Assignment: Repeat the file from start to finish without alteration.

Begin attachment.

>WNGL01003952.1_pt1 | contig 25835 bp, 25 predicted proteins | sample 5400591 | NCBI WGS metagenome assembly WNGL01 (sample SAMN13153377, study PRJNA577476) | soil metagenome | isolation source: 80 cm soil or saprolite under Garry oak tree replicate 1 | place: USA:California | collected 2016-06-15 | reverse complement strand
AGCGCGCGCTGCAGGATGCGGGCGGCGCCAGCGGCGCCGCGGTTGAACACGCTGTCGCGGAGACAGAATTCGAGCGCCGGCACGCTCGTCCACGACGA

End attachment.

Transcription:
>WNGL01003952.1_pt1 | contig 25835 bp, 25 predicted proteins | sample 5400591 | NCBI WGS metagenome assembly WNGL01 (sample SAMN13153377, study PRJNA577476) | soil metagenome | isolation source: 80 cm soil or saprolite under Garry oak tree replicate 1 | place: USA:California | collected 2016-06-15 | reverse complement strand
AGCGCGCGCTGCAGGATGCGGGCGGCGCCAGCGGCGCCGCGGTTGAACACGCTGTCGCGGAGACAGAATTCGAGCGCCGGCACGCTCGTCCACGACGA